August No Worries Club Preview: Training on the Trail
Clinton Anderson from Downunder Horsemanship has developed a way to train horses, regardless of their past problems or traumas. It all begins with training the owners to gain their horse’s respect and understand how to properly control them. Join Clinton on his weekly endeavors of tackling some of the most challenging situations with problem horses and problem owners. This week, we get a preview of August’s No Worries Club.
This week, Clinton is back in Arizona to continue his work with a group of No Worries club members who are passionate about the Method and enjoy trail riding with their horses. In the first training session with the group, Clinton reviewed their Fundamentals and went over the bare minimum a horse and rider should know before leaving the arena. The review of groundwork and riding exercises polished the group’s skills and ensured that everyone was prepared for the next training session. Now, we’ll watch as Clinton takes the group of riders outside the arena and onto the trail. His goal is to show them how to train their horses on the trail to get them to walk, trot and canter and be productive all-around citizens.
Remember, great trail horses are confident and in tune with their riders. When the unexpected happens on the trail, they know they can trust their riders to guide them safely.
Clinton starts the lesson by explaining that they will mimic what they did in the arena, except on the trail. So, they’ll be training to make their horses pay attention because whenever you change environments, you tend to change horses—and usually not for the better. Clinton explains that the only way to get your horses to act well away from home is to take them away from home and teach them to be productive citizens.
To do this, Clinton explains to his group that the trail is their new arena. He lets everyone know that they’re going to review One Rein Stops, Bending at the Walk, Bending Transitions, and a ton of Post ‘N Circle around the bushes and cacti. After about three or four days of consistent training, the horses should be tuned in, relaxed and act just as well on the trail as they do in the arena.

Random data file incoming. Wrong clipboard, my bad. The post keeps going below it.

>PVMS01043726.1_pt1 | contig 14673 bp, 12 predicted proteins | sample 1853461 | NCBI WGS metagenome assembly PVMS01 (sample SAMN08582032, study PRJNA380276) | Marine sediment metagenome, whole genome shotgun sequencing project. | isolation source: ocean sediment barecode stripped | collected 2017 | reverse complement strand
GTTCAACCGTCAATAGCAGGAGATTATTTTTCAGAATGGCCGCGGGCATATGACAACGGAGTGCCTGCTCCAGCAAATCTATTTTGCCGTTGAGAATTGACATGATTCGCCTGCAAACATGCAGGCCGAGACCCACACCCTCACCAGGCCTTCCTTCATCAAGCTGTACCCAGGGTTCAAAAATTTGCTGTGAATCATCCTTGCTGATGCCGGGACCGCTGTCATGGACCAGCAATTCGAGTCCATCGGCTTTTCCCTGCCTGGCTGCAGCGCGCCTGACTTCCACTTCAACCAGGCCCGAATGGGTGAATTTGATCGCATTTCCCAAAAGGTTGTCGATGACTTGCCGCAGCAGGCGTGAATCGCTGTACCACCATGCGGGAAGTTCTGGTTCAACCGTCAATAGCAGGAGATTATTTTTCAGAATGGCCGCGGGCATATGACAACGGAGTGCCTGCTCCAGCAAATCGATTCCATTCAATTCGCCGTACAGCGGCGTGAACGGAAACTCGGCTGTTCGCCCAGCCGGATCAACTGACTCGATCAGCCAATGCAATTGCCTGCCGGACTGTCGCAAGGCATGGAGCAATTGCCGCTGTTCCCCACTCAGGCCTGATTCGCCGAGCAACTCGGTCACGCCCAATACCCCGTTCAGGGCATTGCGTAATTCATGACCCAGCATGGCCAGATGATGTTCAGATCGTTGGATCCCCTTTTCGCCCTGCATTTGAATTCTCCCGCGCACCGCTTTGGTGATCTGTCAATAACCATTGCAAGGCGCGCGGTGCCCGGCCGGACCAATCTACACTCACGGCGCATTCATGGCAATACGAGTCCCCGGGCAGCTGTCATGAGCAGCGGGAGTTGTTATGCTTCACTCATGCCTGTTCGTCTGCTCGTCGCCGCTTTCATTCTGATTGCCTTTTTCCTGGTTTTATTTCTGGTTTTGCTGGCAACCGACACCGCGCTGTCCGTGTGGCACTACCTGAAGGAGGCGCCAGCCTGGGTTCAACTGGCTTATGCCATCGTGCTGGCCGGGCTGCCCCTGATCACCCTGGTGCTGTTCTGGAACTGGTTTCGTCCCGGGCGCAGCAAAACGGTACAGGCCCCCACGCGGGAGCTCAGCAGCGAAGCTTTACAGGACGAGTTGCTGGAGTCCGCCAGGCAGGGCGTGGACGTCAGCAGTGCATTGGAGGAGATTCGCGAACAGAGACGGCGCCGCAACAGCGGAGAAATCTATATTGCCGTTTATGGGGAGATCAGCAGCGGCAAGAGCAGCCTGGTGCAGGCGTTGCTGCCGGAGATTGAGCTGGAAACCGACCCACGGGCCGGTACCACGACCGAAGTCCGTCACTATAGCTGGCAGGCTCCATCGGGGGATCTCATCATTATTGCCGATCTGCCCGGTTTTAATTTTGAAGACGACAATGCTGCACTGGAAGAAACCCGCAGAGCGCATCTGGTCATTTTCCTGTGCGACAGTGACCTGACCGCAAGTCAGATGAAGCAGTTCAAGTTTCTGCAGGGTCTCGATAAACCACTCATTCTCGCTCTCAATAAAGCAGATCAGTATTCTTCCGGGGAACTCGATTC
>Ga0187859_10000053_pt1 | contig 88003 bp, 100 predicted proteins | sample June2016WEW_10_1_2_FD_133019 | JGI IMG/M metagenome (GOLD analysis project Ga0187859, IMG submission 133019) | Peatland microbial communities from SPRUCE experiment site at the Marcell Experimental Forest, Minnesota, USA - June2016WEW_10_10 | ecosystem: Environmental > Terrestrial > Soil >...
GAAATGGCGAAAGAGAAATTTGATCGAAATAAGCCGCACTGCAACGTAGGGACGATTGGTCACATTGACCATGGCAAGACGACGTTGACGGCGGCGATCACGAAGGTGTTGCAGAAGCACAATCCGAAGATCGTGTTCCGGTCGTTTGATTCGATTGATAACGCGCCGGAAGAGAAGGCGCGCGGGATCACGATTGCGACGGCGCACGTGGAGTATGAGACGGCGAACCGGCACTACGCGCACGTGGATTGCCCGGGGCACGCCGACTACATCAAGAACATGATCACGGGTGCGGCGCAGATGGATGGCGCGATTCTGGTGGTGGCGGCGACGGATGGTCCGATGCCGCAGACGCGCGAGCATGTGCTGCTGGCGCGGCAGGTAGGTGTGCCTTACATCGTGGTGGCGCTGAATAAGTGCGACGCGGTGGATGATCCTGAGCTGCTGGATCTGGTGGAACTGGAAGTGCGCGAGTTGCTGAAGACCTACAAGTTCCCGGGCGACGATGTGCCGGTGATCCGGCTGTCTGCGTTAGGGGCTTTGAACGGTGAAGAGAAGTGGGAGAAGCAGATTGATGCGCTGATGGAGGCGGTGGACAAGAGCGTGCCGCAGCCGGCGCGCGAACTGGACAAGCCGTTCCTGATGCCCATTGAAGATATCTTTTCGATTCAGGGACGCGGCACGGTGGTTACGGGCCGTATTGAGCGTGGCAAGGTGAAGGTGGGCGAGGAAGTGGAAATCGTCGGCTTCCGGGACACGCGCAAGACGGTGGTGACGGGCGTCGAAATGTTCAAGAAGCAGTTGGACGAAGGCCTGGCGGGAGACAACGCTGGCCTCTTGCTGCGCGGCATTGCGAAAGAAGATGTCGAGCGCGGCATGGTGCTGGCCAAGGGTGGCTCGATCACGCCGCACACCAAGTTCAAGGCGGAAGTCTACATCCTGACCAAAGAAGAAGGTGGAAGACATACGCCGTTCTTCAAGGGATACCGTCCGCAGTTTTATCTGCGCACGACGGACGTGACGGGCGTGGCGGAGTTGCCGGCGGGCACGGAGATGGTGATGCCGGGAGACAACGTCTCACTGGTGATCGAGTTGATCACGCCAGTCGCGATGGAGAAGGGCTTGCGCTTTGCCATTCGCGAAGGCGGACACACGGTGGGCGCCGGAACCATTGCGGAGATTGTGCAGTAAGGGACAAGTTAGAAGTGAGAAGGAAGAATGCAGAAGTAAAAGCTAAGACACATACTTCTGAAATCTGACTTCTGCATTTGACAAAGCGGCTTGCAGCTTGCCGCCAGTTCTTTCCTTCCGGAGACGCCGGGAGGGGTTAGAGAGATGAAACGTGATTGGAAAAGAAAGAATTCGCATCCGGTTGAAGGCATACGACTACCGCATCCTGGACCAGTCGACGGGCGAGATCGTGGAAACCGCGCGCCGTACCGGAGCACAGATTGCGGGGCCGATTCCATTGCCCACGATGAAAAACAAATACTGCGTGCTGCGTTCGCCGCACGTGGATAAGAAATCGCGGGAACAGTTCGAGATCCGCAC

The first thing that they work on is just Flexing at the Standstill. Most people don’t flex anywhere near enough, and they wonder why their horses aren’t soft. After that, Clinton advises everyone to work on the One Rein Stops at a walk and then at a trot. Practicing One Rein Stops helps prepare riders and their horses for emergency situations. Clinton lets his riders practice this for a while, giving them guidance and some constructive feedback as they move through the exercise. After practicing the exercise at a walk and trot, they move on to the canter.
Clinton reminds us that he can’t stress the importance of doing these One Rein Stops at all three gaits outside of the arena or on the trail, until they become second nature. The best way to achieve this? Repetition. This is going to help you stay safe and in control so you can handle any situation that comes your way. Clinton explains that One Rein Stops have saved his life at least six or seven times because when he realized he was in danger, he could automatically stop his horse and regain control of the situation. The only way you get that good is to just practice doing One Rein Stops until you can do them in your sleep.
Clinton Anderson has devoted over 20 years to creating the best training tools and videos available to horsemen worldwide. To learn more about the Downunder Horsemanship training method or become a member of the No Worries Club, download the Downunder Horsemanship app today!
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